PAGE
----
Nearly a quarter of construction SMEs say late payments have put them at risk of going bust in the past 12 months, according to new research from payment software firm Tungsten.
Its survey found that 24% of SMEs were in danger of being wound up because of late payments in the year to October 2015.
Thirty-two per cent of respondents said payment issues had worsened over the previous 12 months, with 42% seeing no change and only 26% saying their situation had improved.
It also revealed that 70% of SMEs surveyed approach their bank first when experiencing cashflow problems, while just 14% looked to alternative sources of funding.
It comes on the back of data from the British Banking Association, published last month, which showed that lending from high street banks to construction firms was down by an average of £207m for each of the six months to September this year.
This was significantly below pre-recession lending levels, with the six months to September 2007 seeing lending increase by an average of £377m a month.
Software firm Textura, meanwhile, published research in September showing that more than a third of firms were waiting more than 60 days for payment after an invoice was raised.
Broken down, 34.2% of main contractors said they waited more than 60 days for payment, while among subcontractors that figure was 26.9%.
Despite late payment being a continuing cause for concern among SMEs, only 22% of respondents to Tungsten’s survey had heard of the Prompt Payment Code, set up by the Labour government in 2008 to help raise standards in payment processing.
Tungsten chief executive Richard Hurwitz said: “While all small businesses experience lean months, construction firms are especially vulnerable to cashflow problems as the industry often sees sudden spikes in demand, with more projects during the summer months.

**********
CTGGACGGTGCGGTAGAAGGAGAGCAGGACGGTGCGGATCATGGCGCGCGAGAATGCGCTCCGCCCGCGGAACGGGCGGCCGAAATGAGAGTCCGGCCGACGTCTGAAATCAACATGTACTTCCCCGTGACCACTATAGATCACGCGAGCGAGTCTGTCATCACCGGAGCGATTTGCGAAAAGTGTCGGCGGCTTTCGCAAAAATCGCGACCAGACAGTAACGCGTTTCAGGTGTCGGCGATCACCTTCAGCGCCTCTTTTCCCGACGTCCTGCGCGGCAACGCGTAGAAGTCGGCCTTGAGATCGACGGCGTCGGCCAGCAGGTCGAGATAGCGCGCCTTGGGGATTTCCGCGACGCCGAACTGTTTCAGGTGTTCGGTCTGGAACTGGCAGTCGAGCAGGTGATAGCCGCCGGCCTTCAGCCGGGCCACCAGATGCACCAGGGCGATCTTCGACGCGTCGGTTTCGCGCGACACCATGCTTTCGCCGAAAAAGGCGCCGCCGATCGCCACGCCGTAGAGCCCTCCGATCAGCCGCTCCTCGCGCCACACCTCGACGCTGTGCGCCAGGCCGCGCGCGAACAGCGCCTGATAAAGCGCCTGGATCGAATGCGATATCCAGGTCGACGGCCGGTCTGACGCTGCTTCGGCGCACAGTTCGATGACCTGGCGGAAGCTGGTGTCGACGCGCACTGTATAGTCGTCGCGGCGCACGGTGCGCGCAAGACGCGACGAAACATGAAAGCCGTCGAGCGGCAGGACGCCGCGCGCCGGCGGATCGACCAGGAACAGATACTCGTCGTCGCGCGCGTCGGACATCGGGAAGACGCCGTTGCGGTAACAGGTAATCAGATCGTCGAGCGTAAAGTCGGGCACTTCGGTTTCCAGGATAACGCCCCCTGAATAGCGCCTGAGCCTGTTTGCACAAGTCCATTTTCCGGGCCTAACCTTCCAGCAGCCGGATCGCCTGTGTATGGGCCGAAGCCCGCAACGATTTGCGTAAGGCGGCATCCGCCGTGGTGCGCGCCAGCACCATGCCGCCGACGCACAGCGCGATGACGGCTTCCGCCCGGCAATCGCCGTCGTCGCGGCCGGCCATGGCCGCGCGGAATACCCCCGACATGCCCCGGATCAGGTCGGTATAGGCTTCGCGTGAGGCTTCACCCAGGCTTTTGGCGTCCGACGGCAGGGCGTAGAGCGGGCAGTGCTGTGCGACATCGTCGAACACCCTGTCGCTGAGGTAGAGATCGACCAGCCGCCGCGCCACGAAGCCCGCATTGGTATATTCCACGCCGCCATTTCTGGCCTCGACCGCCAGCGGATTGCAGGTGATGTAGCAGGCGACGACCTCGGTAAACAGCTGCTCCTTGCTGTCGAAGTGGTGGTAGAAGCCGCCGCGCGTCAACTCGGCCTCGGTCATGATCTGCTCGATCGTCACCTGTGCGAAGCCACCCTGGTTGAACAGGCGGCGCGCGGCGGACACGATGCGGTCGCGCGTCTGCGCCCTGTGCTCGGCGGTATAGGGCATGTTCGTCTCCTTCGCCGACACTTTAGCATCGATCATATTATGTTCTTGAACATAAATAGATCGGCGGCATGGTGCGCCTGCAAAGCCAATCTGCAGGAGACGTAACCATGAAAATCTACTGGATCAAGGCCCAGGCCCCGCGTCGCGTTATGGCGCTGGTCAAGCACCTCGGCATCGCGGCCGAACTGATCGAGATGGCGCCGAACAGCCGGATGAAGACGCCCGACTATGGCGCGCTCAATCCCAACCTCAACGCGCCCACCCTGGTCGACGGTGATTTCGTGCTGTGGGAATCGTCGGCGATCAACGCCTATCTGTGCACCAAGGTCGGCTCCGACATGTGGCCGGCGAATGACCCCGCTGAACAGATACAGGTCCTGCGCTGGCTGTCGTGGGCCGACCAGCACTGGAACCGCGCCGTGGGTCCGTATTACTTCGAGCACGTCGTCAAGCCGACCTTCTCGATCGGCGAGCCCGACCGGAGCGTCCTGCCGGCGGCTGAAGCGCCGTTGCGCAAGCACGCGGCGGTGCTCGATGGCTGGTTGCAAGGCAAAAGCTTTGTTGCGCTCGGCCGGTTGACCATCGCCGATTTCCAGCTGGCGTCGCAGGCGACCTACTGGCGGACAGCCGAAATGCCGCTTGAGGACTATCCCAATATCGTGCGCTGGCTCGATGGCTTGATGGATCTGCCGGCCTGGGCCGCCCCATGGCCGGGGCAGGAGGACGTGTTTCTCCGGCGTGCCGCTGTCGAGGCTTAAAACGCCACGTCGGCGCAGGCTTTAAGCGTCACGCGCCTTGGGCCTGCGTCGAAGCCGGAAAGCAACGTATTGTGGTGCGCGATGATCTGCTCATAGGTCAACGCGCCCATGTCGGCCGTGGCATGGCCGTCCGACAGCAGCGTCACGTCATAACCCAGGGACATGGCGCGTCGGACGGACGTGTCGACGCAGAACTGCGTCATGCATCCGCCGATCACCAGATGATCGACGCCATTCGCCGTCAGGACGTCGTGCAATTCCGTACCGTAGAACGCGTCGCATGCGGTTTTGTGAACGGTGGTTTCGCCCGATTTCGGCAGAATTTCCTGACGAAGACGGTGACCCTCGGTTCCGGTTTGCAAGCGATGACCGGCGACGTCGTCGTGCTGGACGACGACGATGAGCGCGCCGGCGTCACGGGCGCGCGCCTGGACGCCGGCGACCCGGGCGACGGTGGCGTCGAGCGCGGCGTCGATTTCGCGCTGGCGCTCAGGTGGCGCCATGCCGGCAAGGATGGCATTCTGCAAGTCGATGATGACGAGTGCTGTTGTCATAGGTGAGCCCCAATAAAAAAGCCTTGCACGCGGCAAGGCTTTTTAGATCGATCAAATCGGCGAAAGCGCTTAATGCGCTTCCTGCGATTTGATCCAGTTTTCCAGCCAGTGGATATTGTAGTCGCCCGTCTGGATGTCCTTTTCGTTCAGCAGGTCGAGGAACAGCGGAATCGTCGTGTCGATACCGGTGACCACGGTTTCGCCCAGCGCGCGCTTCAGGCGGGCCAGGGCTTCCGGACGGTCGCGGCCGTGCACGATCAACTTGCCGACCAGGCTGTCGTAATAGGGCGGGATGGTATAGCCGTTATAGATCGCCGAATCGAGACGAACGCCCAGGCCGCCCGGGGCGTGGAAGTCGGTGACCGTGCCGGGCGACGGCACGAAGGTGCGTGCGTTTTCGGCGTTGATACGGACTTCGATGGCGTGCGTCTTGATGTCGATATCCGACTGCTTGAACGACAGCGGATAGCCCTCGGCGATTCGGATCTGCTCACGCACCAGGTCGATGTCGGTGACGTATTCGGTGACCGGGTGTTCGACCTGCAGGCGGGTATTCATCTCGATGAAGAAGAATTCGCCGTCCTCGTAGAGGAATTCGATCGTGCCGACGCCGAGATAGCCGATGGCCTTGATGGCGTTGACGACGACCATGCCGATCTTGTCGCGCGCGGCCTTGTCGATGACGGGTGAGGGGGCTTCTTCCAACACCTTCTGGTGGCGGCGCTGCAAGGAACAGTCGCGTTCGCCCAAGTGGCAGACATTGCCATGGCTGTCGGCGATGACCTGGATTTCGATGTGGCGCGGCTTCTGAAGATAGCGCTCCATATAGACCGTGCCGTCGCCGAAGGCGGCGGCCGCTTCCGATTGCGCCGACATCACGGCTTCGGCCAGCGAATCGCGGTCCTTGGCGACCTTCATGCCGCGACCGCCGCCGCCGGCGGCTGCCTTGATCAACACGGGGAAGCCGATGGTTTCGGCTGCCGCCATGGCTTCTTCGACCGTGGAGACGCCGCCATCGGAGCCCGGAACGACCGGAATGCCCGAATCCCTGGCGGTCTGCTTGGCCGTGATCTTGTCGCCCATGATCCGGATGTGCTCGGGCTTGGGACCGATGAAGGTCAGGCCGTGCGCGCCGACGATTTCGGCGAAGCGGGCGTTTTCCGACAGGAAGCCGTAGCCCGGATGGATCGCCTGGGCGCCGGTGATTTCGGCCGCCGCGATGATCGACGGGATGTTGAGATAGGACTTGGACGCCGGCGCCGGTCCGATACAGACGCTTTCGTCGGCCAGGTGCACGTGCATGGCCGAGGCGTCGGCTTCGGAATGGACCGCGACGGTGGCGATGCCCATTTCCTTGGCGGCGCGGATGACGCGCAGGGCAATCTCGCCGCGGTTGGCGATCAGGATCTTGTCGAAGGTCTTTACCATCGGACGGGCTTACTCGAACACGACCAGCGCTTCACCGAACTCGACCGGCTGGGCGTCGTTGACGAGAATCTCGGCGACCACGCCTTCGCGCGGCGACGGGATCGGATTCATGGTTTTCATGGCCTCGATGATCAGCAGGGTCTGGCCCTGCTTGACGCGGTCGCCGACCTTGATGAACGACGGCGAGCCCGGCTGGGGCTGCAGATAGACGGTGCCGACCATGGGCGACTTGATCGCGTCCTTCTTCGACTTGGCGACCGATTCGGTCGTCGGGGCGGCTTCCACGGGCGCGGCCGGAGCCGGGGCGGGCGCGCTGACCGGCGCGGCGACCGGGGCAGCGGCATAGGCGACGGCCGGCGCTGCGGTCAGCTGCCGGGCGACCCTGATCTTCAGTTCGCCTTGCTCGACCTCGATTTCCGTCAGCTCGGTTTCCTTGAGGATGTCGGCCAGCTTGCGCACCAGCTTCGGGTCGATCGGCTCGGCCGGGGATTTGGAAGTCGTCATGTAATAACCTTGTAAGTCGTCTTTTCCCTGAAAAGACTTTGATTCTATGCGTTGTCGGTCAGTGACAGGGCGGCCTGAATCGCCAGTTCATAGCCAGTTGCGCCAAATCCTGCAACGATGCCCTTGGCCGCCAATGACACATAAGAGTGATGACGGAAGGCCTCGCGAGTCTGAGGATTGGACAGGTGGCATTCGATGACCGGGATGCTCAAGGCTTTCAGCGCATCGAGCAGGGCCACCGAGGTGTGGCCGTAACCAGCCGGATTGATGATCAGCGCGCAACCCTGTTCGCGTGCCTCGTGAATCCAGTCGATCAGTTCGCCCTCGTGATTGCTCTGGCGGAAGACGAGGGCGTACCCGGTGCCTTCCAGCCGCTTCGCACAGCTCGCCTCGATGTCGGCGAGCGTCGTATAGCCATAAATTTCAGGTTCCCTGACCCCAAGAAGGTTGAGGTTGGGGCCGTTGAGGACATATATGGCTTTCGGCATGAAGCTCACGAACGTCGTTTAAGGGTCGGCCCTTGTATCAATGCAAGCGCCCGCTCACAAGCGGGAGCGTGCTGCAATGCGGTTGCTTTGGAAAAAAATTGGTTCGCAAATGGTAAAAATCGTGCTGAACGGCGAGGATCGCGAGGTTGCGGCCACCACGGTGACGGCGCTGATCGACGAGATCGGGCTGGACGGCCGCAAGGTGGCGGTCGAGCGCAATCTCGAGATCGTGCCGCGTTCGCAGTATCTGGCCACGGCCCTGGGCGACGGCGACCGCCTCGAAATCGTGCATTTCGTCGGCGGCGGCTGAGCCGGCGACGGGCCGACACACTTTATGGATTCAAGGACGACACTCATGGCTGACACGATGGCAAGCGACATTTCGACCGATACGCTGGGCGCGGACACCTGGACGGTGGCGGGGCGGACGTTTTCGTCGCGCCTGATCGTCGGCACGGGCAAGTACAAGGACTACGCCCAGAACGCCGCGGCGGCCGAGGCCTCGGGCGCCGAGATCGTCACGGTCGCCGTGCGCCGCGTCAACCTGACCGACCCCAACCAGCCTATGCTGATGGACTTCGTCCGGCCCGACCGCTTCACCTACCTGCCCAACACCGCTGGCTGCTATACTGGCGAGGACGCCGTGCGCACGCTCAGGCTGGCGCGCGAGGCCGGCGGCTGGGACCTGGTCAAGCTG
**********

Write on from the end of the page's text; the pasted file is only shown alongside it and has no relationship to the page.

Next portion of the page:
“This seasonality can leave businesses scrambling for cash to pay for additional manpower and materials, which creates instability and makes it difficult to prosper. This could worsen if companies are forced to turn away work because of a cash shortage.
He added: “It’s worrying that so many businesses still feel under immense pressure despite legislation being put into practice.
“In hard times, they need more guidance and funding options if they are going to thrive.”
In July, the government announced that it would appoint a small business commissioner in a bid to change the culture of late payments and unfair practices, as part of its strategy to provide support for SMEs in disputes with larger companies.
H&V News’ Time for Change campaign is continuing to urge everyone in the industry to write to their local MP, using the template provided or their own version, to ask them to pledge their support to have retention funds placed in trust accounts to avoid them being lost or used to fund other activities.